You know you are having a bad year when even an insurance company looks at you with that "yeeesh" look. Well, that is essentially what attorneys for Federal Insurance—the company that insures Second Mile—did in their recently filed lawsuit in federal court in Williamsport. The complaint argues that Federal Insurance should not have to pay legal expenses or fees for Sandusky because it "would be wrong...because he is accused of conduct that did not involve his position as an executive or employee of The Second Mile, a charity for at-risk youth he founded in 1977."
Perhaps Federal Insurance has not read the grand jury presentment in its entirety—one could argue that coach Sandusky is accused of conduct that is at the very heart, and possibly the sole purpose, of the "charity for at-risk youth he founded in 1977." Semantics notwithstanding, Federal is requesting that the Court declare it has no obligation to pay for Mr. Sandusky's criminal defense fees and further requests that it not be required to indemnify him for any civil or criminal claims as a result of the accusations.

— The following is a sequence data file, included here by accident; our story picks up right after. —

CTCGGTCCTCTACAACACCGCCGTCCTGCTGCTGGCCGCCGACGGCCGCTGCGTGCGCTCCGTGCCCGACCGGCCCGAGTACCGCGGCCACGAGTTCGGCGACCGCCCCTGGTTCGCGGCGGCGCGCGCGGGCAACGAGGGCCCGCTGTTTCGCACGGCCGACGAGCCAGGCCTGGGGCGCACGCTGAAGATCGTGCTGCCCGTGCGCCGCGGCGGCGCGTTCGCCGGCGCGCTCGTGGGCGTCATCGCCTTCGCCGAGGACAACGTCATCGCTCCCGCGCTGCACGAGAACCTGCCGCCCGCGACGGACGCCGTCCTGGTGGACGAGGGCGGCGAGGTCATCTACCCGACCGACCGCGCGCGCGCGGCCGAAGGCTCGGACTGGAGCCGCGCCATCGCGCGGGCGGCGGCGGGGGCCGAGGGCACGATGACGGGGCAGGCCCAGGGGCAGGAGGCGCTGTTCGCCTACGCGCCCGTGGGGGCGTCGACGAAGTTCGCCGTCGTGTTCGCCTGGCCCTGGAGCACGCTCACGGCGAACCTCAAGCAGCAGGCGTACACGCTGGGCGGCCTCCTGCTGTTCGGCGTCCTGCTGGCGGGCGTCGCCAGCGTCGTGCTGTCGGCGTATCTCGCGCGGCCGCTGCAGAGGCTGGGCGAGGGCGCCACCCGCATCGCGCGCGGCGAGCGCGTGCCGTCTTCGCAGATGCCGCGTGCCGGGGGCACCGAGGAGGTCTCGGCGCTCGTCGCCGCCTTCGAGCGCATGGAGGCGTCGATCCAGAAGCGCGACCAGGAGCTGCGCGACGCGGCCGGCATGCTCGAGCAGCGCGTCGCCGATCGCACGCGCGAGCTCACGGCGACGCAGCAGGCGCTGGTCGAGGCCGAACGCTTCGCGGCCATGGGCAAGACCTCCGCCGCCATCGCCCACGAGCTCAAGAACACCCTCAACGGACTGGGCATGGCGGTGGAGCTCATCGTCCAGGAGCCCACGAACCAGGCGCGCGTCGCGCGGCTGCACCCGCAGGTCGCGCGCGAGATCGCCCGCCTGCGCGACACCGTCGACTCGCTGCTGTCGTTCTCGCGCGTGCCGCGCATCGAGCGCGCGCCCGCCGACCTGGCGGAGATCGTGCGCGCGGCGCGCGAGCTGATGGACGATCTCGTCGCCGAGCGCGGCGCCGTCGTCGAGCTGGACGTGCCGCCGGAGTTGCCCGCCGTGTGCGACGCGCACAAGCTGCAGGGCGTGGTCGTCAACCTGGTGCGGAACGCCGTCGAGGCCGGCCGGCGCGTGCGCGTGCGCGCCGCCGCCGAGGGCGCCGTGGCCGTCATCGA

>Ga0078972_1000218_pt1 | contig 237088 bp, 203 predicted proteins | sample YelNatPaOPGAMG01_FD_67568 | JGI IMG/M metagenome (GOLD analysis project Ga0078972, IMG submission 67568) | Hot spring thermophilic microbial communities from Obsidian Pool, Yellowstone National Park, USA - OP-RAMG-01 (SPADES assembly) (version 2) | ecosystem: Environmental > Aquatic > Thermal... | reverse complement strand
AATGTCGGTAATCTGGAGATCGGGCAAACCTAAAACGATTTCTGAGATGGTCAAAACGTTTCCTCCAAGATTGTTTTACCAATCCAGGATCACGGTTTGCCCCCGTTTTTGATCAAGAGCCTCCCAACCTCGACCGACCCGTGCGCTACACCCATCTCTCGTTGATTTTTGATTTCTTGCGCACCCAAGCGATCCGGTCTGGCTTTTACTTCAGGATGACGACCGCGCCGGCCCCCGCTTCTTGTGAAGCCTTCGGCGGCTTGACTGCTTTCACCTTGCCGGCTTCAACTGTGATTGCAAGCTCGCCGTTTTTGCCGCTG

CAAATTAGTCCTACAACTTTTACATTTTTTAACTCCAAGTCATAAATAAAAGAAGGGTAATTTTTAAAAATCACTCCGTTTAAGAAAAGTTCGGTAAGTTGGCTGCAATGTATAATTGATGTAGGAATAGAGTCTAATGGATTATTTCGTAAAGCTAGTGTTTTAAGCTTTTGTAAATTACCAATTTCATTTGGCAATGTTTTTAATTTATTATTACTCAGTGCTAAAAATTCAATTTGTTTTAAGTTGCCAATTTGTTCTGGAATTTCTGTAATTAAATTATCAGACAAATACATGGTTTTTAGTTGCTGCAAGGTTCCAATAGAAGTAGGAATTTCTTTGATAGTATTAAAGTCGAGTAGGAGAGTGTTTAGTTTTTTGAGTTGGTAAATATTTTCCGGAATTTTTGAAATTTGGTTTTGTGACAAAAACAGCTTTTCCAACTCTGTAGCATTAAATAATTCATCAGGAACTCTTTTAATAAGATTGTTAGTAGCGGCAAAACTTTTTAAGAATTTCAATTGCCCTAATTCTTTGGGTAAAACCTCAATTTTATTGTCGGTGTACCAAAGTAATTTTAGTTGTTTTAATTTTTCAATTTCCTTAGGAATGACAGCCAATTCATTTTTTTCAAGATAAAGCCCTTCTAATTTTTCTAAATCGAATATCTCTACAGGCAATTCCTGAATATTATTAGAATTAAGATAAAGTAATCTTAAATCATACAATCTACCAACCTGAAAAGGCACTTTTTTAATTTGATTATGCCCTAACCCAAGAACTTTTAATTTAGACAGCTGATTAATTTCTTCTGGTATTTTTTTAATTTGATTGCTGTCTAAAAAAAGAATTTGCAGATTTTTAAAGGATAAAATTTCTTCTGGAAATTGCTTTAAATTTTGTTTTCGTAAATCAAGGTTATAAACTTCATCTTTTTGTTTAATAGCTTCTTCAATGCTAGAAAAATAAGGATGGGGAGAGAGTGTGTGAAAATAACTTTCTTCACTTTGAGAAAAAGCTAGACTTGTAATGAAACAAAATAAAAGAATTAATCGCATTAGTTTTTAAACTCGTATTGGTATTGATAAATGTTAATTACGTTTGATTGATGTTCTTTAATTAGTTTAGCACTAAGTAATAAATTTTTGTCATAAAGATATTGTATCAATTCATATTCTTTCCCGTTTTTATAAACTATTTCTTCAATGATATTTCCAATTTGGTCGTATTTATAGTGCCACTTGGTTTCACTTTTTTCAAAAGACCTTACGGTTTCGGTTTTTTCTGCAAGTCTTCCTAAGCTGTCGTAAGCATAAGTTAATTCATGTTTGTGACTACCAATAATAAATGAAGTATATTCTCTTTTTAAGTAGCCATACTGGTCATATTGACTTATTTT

In support of its position, Federal's complaint argued that "[e]xtending insurance coverage to Sandusky is unlawful because providing insurance coverage for claims arising from sexual assault, molestation, and/or abuse of minors is repugnant to Pennsylvania public policy."
Super lawyer Joe Amendola responded in his typically simple and to the point manner, complete with facepalm-inducing mental imagery: "I can say it's not unexpected that the insurance carrier would attempt to get out from under representing Jerry." Maybe the good counselor should concern himself not with pointing out the bodies trying to squirm away from Jerry but, rather, the unfortunate circumstance of having a client on the wrong side of the "repugnant" equation with an insurance company.
Insurer for charity argues against payouts [ESPN]